Writing instruction is not like teaching, say, a foreign language. When I arrived at my first French class in seventh grade I knew absolutely nothing about the language except that one needed a beret and a small dose of existential angst to speak it authentically. Everything I learned there was new to me except this: the purpose of French was the same as my native English, to communicate with other people. That purpose was often lost in a class that focused so much on conjugating verbs and memorizing vocabulary. It seemed sometimes as if French had been invented simply to provide new and vaguely romantic hoops for young English-speaking children to jump through. I received the first bad grade of my schooling career in that class.
Strange that I could not learn in a classroom at thirteen what a three year-old child learns effortlessly simply by being alive around other French-speaking people. Which brings me back to writing instruction. Unlike French, or English, or Russian, stories are a universal human language. They are how we talk to one another. The only real difference between the teacher and the student in a writing class is that the teacher is more aware of this.
Yet sometimes there is a temptation to teach writing as we teach a foreign language. This is understandable because it sometimes appears as if certain students have no more familiarity with stories than I do with calculus. These students, however, have simply forgotten that the only purpose of stories is to communicate. When they remember this, when they stop trying to be impressive or to get it right, their writing changes. They have remembered their native fluency.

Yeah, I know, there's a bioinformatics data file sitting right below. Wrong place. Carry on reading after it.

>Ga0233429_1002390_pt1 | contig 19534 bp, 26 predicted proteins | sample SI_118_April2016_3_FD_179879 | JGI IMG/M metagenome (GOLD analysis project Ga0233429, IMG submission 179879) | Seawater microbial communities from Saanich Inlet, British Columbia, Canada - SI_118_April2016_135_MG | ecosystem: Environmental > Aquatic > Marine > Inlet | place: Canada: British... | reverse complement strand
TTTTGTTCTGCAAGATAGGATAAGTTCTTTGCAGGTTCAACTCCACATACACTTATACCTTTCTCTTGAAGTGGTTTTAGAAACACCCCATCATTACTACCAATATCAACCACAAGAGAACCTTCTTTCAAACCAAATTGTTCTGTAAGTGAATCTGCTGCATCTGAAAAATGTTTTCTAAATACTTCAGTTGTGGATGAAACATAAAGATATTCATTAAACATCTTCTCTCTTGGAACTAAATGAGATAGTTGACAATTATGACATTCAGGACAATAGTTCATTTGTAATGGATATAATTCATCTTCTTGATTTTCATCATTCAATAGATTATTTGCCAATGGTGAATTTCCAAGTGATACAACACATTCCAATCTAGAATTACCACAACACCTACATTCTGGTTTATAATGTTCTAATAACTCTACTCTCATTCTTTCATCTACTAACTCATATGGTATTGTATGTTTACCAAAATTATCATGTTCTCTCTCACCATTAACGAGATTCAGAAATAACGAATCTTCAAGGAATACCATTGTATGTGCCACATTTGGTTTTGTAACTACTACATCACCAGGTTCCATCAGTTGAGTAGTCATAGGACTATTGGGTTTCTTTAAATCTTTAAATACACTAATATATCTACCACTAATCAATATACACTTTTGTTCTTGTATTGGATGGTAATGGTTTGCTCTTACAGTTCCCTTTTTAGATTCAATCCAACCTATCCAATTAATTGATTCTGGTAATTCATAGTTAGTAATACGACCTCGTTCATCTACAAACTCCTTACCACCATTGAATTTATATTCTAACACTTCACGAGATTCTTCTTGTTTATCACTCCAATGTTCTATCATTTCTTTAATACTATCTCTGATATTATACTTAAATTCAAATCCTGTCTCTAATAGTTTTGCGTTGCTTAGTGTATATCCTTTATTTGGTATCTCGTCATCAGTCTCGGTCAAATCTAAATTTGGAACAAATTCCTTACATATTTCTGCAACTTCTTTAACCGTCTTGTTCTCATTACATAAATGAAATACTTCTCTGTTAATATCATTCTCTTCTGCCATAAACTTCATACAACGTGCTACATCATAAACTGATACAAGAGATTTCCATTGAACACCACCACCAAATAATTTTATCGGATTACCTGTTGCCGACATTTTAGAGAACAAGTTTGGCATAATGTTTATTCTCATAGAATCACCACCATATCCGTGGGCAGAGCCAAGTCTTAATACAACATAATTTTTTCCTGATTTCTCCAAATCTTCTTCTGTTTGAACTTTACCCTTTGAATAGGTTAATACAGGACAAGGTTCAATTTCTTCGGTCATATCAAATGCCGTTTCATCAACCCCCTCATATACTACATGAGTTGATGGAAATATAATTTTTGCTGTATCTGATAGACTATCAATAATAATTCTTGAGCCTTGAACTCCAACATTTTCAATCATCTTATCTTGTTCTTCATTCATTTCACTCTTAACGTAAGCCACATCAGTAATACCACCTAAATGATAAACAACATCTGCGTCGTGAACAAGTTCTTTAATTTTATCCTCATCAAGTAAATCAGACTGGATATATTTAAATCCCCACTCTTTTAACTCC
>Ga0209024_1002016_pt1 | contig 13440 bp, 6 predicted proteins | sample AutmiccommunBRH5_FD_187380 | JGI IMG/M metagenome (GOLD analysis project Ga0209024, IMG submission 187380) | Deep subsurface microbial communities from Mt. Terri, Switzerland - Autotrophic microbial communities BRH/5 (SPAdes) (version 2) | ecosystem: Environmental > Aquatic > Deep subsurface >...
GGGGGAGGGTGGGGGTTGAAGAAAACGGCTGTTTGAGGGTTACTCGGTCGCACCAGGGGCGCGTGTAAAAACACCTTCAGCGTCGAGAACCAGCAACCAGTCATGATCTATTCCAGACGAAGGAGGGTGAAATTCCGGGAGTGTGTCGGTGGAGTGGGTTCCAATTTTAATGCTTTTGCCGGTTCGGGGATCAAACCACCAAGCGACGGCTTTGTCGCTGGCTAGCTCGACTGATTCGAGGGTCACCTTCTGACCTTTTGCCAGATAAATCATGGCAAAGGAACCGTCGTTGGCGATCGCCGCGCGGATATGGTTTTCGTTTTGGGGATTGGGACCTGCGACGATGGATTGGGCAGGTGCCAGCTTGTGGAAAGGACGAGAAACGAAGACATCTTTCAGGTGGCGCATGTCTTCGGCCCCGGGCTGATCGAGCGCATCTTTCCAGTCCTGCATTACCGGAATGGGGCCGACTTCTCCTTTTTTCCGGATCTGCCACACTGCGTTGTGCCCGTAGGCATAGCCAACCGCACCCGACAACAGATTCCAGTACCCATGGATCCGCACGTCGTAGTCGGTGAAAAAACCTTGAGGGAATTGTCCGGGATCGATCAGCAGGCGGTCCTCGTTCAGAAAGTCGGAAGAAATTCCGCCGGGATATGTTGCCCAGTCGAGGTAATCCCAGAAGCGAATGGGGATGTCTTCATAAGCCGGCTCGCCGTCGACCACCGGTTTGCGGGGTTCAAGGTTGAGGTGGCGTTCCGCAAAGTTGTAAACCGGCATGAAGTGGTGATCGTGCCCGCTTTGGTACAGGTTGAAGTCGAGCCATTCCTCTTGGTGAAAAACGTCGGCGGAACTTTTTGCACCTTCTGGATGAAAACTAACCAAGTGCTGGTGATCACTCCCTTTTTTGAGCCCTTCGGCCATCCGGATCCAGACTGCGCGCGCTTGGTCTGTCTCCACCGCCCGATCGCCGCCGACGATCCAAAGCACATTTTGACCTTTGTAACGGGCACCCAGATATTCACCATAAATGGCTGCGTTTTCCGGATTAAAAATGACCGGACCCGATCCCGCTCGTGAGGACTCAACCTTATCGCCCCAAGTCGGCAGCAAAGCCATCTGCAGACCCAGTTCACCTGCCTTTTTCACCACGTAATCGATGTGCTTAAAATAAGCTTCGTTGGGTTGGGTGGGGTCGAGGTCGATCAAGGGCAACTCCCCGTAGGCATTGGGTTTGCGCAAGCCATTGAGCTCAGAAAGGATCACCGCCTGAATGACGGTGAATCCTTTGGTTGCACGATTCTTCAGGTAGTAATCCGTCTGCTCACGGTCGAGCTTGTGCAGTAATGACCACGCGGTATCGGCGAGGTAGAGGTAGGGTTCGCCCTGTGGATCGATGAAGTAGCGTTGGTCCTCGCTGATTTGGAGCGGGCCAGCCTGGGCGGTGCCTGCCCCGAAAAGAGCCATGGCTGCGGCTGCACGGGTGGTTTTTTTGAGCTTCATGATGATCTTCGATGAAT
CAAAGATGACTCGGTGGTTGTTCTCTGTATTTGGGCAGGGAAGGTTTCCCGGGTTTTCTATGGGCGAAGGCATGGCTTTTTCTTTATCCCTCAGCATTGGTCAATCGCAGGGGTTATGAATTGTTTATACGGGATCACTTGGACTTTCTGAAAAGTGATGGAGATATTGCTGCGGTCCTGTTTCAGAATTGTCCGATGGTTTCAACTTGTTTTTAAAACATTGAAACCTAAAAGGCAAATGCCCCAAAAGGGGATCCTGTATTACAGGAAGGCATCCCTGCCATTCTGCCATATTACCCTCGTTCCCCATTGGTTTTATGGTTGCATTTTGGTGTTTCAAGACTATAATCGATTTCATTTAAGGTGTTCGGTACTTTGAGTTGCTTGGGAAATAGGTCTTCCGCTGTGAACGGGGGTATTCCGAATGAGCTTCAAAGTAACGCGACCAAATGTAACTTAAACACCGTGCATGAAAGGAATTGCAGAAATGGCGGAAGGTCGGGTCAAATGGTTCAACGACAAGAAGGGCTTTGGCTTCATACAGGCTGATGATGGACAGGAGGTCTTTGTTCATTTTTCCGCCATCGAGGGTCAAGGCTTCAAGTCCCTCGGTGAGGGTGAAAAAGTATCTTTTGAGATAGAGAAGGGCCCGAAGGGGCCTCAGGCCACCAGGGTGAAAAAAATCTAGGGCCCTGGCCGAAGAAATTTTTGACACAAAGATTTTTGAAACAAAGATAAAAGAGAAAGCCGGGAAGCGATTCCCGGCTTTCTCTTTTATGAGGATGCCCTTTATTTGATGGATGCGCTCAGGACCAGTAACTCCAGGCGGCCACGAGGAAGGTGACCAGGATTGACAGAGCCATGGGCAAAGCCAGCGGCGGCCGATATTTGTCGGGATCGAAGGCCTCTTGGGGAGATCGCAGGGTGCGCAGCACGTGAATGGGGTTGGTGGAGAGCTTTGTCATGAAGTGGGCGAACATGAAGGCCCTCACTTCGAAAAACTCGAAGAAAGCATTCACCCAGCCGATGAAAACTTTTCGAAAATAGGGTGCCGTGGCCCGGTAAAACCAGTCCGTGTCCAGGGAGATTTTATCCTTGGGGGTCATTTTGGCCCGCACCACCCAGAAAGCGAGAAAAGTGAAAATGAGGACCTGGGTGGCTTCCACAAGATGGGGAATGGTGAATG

Now, instead of asking, “What will other people think of this?” or, “Is this correct?” the student only asks, “How can I best express what I most want to express?” Sometimes a teacher can help answer this question and sometimes not. The teacher’s real job is to remind the student that this is the only question he or she need ever ask. They are already fluent in the language of life.
Write Within Yourself: An Author's Companion. "A book to keep nearby whenever your writer's spirit needs feeding." Deb Caletti.